leaving them out even later still has the risk of them going back or just flying off and getting lost.
How much time did they spend flying around the old loft? Did they "route" at the old loft? Did you train them to "home" when they were in the old loft?

I've been told this before but I don't really agree with it. I've had a 100% success rate of rehoming pigeons that were kept as pets only, meaning they've never taken part in any racing. I would lock them up for about 2-4 weeks and made sure they had full view of their surroundings. Maybe you've had a different experience because you race your pigeons? I'm not really sure what the results will be in regards to pigeons who have raced or been tossed far away.
My pigeons have never taken part in a race, They were kept as normal pets outside.


For your first question, Do you mean how long it took them to come back home after each flight or how long they've been at that place?
They would usually take 30-45min to come back home and they've been there for approx 5-6 years.

The homer was released 15km away only TWICE while the other pigeons have never been further than 1km from their previous loft/area. They've always stayed close whilst flying in a circle.

I spoke with the current tenants living in my previous house and they agreed to help me out if my pigeons show up at their place. So, If they decide to show up there, I'll be notified immediately! :D
 

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Discussion Starter #16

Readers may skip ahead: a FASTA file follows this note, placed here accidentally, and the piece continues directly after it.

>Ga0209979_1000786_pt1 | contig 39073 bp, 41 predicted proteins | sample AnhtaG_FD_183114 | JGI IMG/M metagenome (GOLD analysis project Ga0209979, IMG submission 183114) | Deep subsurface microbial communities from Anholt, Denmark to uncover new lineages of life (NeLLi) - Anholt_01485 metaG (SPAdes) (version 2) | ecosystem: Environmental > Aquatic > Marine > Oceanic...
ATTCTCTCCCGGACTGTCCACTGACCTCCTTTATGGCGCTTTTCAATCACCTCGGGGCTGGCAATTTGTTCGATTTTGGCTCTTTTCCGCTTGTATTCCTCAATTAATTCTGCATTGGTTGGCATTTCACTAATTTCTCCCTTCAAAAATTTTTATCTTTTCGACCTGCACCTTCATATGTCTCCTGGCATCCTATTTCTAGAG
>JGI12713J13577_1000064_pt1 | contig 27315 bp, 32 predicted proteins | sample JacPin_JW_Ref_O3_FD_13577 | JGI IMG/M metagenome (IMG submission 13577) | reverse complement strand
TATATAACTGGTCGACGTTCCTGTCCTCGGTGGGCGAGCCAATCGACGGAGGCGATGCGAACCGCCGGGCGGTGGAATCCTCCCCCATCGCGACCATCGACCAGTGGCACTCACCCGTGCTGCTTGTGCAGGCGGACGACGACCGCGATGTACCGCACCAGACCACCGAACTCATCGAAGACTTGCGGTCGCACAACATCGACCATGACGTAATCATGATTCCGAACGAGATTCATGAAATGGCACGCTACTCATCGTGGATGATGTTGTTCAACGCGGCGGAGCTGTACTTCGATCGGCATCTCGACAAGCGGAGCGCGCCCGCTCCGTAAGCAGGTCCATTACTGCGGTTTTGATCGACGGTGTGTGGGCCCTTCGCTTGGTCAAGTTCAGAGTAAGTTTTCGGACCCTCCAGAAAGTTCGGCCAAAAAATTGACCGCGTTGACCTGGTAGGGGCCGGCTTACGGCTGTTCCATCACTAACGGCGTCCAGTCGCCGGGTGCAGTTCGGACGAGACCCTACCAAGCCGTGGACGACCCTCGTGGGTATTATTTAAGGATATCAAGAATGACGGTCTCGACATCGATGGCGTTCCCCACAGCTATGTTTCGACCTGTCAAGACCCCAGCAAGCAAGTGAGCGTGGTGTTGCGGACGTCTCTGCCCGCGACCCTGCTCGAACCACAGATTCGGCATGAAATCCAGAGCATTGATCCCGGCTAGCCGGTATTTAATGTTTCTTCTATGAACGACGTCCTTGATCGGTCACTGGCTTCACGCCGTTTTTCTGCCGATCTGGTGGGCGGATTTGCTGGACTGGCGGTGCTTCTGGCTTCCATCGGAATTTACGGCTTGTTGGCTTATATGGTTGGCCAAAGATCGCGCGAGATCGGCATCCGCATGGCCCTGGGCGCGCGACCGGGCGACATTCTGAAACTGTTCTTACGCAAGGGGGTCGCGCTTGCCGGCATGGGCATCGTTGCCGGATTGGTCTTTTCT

Oh.....Okay,
The first line of first reply isn't answered that made me think that you've homers DoveSvN.
Since you let your bird out and she returned per your say

I think they can be rehomed. You may wanna try the same hen again first
Wish you luck
Thank you Jass! :)

That's what I had in mind as well. I'll open up the cage door and let her walk out by herself and see what happens after that. I've seen both Males call their mates to nest today. So that might increase the chances of her returning? Let's hope so.
 

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Yes, pigeons are very intelligent. They tend to be there where they enjoy care,feed,water and most importantly a mate. If she pairs up she would have a strong reason to return.
And you have good people living back at your old place who will let ya know if your birds home back. That's gonna be really helpful. If they return you can get 'em back. So if I were you I would take a chance to let them out when birds start to feel at home at your new place.
g'luck :) and please do let us know how it goes(in this same thread,will be easier to trace back the history of the situation)
 

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Discussion Starter #18
Yes, pigeons are very intelligent. They tend to be there where they enjoy care,feed,water and most importantly a mate. If she pairs up she would have a strong reason to return.
And you have good people living back at your old place who will let ya know if your birds home back. That's gonna be really helpful. If they return you can get 'em back. So if I were you I would take a chance to let them out when birds start to feel at home at your new place.
g'luck :) and please do let us know how it goes(in this same thread,will be easier to trace back the history of the situation)

Yes, I'll definitely keep you guys updated. :)

Indeed, pigeons really are intelligent birds. My pigeons seem very calm and settled right now which I guess is a really good sign. :D
 

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I don't know what the big deal is, the thread maker said they (all but one) are not full homers, most non homing pigeons can be resettled without issue.